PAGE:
Thick fog has filled the canyon overnight
And turned it to a sea of milky gray.
The steep-sloped chaparral and streets below
Are drowned from view; hilltops across the way
Form a low-lying archipelago
Upon the fog’s smothering gulfs and shoals.
The scene, in the uncertain pre-dawn light,
Recalls those Chinese landscapes on silk scrolls

In which mists haunt ravines, and clouds surround
Remote peaks fading to remoter skies.
The scene suggests, too, the apocalypse
The earth may suffer if sea levels rise.
This very deck might be a ghostly ship’s
And I a lone survivor, cast by fate
Out on a flood as lifeless and profound
As the one Noah had to navigate.

Yet soon this world’s specifics will revive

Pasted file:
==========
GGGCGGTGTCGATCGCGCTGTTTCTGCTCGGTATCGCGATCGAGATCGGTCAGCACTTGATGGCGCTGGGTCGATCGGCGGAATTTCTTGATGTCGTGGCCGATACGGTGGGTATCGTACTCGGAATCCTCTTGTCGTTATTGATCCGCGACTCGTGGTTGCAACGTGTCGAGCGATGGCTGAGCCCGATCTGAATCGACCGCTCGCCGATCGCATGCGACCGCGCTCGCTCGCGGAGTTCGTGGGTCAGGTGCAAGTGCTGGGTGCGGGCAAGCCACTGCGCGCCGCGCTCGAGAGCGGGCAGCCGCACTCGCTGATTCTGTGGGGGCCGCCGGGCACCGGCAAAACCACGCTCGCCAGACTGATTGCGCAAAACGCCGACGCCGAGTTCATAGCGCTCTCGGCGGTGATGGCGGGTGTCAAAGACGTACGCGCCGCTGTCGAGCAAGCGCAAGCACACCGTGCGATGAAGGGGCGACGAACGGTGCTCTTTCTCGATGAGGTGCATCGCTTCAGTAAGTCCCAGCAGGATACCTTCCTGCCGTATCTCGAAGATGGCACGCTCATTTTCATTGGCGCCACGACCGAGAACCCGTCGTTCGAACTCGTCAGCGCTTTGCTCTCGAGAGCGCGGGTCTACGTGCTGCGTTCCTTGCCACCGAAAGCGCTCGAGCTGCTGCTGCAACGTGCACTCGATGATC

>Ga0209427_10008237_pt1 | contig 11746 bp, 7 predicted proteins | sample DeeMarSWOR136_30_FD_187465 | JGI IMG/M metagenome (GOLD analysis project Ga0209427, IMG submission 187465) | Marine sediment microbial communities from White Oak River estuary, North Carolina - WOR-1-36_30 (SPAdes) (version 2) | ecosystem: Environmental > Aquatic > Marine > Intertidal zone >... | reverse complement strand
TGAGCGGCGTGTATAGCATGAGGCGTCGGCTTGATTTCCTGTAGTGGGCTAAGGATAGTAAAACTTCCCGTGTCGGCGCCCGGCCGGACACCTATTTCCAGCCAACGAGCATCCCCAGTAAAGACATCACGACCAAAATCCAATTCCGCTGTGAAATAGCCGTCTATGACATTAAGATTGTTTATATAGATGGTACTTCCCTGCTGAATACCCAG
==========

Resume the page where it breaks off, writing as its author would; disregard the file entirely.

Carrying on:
And banish fanciful analogies.
Some mourning doves, on airily whistling wings,
Will light in canyon-overhanging trees;
Damp breeze will test the tensile strength of strings,
Jeweled and soaking, that a spider’s spun;
Cars snaking up along Mulholland Drive
Will flash their windshields at the rising sun.

The fog will drain; the canyon will evince
Toyon, buckthorn, and yucca, and restore
The ceanothus thickets that hide deer;
Houses will surface on the canyon’s floor.
The only ocean will be south of here
And glimpsed through a green hollow in a ridge,
Pacific in its sunny sparks and glints
Beyond San Pedro’s Vincent Thomas Bridge.



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This article originally appeared in The New Criterion, Volume 23 Number 8, on page 25
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